I have long hoped for a comment (or even better – a film) of some sorts on the vastly poular series Mad Men from the guy who gave us The Century of The Self, arguably the most stunning peice of 20th century social analysis I have witnessed on television. Finally, my long wait is no more, because on his blog he recently shared some great insights on the protaginists of Mad Men:
The story begins at the end of the 1950s. There were two distinct camps on Madison Avenue. And they loathed each other.
One group was led by Rosser Reeves who ran the Ted Bates agency. Reeves had invented the idea of the USP – the unique selling point. You found a phrase that summed up your product and you repeated it millions and millions of times on all media so it ”penetrated” the minds of the consumers.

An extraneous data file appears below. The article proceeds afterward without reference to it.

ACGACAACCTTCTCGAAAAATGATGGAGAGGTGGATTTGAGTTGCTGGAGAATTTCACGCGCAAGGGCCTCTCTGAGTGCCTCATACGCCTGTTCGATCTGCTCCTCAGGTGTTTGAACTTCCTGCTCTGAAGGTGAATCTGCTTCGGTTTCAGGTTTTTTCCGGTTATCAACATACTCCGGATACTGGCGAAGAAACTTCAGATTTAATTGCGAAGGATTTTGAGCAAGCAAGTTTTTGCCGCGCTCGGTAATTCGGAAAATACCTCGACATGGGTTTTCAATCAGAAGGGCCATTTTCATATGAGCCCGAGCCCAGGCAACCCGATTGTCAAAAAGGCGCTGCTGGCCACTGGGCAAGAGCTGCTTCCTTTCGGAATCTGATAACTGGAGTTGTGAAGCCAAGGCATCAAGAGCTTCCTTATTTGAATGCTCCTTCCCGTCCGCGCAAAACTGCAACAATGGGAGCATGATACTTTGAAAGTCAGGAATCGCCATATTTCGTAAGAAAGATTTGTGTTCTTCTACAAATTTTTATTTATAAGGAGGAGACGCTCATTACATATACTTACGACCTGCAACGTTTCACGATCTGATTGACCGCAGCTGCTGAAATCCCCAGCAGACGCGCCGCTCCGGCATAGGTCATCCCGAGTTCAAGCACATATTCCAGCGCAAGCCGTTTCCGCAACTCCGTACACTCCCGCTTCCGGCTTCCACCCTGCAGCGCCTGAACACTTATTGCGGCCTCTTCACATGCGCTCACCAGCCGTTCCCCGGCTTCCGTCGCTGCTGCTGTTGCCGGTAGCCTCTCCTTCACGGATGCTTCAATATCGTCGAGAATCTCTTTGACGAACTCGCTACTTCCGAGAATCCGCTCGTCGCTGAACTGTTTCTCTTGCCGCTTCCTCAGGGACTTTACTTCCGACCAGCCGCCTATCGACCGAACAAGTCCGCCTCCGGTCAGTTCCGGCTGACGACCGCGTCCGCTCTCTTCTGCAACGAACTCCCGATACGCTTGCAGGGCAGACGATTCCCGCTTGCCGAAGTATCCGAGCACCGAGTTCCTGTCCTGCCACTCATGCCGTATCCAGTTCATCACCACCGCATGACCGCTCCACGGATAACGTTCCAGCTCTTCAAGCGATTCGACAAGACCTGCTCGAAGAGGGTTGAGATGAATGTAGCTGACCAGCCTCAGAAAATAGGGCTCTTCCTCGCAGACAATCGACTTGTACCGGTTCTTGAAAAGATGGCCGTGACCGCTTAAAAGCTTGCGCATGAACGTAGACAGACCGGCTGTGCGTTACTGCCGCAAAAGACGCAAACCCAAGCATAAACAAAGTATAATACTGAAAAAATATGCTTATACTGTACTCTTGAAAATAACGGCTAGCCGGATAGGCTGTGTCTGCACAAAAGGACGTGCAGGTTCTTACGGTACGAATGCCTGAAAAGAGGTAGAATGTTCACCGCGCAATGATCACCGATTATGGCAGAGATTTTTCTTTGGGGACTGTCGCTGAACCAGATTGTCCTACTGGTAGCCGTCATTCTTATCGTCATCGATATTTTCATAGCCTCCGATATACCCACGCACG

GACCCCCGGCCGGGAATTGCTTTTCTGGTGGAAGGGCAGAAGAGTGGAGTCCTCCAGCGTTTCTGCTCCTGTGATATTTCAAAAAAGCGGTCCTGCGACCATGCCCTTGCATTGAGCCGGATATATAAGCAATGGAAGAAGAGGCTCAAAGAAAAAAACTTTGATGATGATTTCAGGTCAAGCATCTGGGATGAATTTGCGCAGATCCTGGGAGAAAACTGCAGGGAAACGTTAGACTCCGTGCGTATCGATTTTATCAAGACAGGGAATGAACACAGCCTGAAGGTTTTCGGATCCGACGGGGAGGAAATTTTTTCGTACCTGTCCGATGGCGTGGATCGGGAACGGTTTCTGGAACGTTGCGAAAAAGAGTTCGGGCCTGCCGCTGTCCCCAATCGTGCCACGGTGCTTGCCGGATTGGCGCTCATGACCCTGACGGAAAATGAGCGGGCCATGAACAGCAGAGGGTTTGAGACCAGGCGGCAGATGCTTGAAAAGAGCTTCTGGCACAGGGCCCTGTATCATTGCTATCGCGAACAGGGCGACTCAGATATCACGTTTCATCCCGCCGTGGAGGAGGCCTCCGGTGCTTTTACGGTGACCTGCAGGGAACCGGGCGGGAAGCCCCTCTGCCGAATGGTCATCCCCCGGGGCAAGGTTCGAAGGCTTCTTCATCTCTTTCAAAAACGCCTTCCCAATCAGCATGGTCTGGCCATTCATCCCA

His favourite was Lucky Strike’s ”It’s Toasted”.He laid this all out, with diagrams, in his ”bible” – called Reality in Advertising.
The other camp were known as ”the depth boys”. They believed the opposite. That you penetrated the consumer’s mind by using all sorts of subtle psychological techniques to find out what they really wanted. These were feelings the consumer often didn’t even consciously realise themselves. It was called ‘Motivational Research’.
Read on and watch some never before seen footage by Curtis that further explains the goings on at Madison Avanue in the 50’s and 60’s.